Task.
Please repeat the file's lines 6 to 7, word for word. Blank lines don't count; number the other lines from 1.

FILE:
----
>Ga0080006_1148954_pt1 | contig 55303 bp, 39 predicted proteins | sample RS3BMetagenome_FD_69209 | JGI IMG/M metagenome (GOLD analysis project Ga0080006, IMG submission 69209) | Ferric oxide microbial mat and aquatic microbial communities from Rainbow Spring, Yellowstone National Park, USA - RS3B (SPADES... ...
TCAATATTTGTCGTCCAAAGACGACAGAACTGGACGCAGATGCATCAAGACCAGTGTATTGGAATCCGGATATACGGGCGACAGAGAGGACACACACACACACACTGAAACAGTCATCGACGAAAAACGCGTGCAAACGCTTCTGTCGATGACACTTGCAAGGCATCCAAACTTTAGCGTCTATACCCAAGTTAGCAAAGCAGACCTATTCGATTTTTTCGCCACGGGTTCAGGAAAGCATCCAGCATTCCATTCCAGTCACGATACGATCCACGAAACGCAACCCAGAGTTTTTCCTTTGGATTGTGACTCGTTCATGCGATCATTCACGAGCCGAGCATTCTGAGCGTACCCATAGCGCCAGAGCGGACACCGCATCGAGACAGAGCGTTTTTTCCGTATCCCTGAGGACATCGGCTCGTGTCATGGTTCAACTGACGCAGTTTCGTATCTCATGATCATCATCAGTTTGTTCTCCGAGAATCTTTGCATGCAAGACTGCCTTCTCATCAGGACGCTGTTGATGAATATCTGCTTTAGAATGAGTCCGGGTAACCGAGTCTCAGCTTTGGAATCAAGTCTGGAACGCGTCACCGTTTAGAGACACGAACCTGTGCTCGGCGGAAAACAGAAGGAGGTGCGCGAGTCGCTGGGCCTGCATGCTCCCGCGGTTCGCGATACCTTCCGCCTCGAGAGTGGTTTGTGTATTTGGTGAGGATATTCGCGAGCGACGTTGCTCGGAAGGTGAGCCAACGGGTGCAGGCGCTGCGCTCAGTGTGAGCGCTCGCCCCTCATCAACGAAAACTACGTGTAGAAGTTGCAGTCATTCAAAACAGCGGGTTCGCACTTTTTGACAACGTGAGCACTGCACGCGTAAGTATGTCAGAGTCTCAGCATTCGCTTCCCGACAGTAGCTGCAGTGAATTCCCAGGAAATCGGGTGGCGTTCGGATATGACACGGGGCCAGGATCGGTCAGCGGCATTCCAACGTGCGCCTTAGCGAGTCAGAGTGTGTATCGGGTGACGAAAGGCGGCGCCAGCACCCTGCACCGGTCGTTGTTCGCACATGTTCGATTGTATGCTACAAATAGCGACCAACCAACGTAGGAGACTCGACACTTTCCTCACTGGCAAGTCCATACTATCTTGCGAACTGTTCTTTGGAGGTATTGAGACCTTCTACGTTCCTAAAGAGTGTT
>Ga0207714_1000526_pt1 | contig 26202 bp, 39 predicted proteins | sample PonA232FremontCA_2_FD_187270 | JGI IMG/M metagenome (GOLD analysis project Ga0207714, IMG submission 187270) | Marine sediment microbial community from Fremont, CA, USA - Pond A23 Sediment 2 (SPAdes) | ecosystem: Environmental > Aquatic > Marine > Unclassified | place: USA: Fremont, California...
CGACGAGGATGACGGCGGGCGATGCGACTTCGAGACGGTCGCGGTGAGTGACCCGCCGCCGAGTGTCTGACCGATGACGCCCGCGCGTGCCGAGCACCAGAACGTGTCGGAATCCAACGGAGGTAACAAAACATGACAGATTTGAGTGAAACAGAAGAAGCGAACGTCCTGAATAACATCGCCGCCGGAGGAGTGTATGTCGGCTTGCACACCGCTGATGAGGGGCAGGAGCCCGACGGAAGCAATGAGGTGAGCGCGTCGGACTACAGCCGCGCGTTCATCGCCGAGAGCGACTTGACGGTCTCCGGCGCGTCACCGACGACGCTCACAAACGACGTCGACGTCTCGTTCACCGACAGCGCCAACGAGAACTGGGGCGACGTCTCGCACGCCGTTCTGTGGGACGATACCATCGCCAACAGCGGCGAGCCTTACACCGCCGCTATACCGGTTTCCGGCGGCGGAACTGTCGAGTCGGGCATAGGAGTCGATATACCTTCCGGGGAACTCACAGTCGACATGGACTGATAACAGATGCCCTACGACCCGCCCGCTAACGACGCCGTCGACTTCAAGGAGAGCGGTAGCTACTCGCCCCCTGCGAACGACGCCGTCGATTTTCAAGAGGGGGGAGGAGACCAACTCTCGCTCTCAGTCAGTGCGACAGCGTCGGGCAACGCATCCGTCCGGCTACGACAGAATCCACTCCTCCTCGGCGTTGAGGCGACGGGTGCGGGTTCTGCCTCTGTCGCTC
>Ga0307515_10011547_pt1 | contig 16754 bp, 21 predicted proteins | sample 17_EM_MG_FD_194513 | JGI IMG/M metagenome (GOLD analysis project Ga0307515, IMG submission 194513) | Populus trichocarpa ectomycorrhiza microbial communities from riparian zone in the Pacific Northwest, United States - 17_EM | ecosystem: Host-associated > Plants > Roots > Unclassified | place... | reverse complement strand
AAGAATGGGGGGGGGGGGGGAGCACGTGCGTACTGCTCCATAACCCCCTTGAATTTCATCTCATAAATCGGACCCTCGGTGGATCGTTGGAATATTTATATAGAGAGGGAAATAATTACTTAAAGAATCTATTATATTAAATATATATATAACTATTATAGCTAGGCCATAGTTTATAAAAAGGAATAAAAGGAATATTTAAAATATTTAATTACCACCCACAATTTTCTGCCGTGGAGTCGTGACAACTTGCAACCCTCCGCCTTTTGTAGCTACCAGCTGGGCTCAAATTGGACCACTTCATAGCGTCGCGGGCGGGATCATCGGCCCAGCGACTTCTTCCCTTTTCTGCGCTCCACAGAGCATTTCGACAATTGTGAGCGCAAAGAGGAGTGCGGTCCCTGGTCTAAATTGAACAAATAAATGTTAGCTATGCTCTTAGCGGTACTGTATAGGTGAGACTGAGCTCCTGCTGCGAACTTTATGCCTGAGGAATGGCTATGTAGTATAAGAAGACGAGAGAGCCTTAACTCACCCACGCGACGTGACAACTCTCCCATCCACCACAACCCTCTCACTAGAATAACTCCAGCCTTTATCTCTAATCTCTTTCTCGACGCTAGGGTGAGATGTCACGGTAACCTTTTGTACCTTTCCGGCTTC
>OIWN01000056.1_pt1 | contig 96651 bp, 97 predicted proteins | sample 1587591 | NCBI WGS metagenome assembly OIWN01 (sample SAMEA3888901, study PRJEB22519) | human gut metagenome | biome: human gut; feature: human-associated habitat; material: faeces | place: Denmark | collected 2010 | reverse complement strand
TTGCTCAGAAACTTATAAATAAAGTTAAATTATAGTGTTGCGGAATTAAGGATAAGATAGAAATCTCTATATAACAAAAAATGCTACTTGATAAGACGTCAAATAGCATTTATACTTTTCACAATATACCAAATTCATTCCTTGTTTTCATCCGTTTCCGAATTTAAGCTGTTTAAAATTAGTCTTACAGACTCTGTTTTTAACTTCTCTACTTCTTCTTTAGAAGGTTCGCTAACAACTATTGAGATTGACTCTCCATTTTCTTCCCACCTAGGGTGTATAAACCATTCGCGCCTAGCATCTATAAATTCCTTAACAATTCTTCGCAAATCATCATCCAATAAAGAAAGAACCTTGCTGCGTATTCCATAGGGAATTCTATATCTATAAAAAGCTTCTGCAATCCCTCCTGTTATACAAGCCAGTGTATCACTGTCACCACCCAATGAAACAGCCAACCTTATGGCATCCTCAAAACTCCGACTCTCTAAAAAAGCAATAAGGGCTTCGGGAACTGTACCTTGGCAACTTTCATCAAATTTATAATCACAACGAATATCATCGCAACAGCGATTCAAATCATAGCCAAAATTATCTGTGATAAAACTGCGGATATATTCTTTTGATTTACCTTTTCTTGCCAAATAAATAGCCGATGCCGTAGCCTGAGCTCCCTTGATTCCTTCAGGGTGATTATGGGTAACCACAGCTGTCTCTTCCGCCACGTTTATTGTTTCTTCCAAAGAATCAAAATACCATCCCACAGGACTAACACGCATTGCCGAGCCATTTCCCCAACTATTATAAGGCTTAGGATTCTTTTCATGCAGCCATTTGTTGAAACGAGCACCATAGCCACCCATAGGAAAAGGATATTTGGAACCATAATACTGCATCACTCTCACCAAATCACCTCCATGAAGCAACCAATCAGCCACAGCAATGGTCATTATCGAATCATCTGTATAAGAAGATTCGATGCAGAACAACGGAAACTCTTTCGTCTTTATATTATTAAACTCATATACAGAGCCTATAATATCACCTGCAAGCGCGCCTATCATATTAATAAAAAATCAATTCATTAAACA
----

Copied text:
AAGAATGGGGGGGGGGGGGGAGCACGTGCGTACTGCTCCATAACCCCCTTGAATTTCATCTCATAAATCGGACCCTCGGTGGATCGTTGGAATATTTATATAGAGAGGGAAATAATTACTTAAAGAATCTATTATATTAAATATATATATAACTATTATAGCTAGGCCATAGTTTATAAAAAGGAATAAAAGGAATATTTAAAATATTTAATTACCACCCACAATTTTCTGCCGTGGAGTCGTGACAACTTGCAACCCTCCGCCTTTTGTAGCTACCAGCTGGGCTCAAATTGGACCACTTCATAGCGTCGCGGGCGGGATCATCGGCCCAGCGACTTCTTCCCTTTTCTGCGCTCCACAGAGCATTTCGACAATTGTGAGCGCAAAGAGGAGTGCGGTCCCTGGTCTAAATTGAACAAATAAATGTTAGCTATGCTCTTAGCGGTACTGTATAGGTGAGACTGAGCTCCTGCTGCGAACTTTATGCCTGAGGAATGGCTATGTAGTATAAGAAGACGAGAGAGCCTTAACTCACCCACGCGACGTGACAACTCTCCCATCCACCACAACCCTCTCACTAGAATAACTCCAGCCTTTATCTCTAATCTCTTTCTCGACGCTAGGGTGAGATGTCACGGTAACCTTTTGTACCTTTCCGGCTTC
>OIWN01000056.1_pt1 | contig 96651 bp, 97 predicted proteins | sample 1587591 | NCBI WGS metagenome assembly OIWN01 (sample SAMEA3888901, study PRJEB22519) | human gut metagenome | biome: human gut; feature: human-associated habitat; material: faeces | place: Denmark | collected 2010 | reverse complement strand